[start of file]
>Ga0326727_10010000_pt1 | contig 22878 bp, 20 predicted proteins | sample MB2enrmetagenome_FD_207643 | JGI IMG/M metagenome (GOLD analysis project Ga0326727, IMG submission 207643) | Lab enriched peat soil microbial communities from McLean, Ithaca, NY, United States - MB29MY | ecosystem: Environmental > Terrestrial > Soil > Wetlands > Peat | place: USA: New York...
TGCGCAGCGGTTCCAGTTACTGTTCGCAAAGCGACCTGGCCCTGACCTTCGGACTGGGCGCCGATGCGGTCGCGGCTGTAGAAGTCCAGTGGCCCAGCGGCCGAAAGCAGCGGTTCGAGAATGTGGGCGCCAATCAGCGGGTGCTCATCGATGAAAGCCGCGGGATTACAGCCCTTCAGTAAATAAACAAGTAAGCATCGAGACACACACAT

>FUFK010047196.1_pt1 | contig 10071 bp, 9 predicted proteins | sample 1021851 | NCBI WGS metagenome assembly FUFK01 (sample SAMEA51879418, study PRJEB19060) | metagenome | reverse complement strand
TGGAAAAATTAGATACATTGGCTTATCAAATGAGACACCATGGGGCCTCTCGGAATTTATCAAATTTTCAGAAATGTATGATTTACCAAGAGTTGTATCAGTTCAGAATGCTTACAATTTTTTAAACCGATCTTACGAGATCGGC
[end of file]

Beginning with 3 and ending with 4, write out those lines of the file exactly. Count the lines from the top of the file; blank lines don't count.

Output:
>FUFK010047196.1_pt1 | contig 10071 bp, 9 predicted proteins | sample 1021851 | NCBI WGS metagenome assembly FUFK01 (sample SAMEA51879418, study PRJEB19060) | metagenome | reverse complement strand
TGGAAAAATTAGATACATTGGCTTATCAAATGAGACACCATGGGGCCTCTCGGAATTTATCAAATTTTCAGAAATGTATGATTTACCAAGAGTTGTATCAGTTCAGAATGCTTACAATTTTTTAAACCGATCTTACGAGATCGGC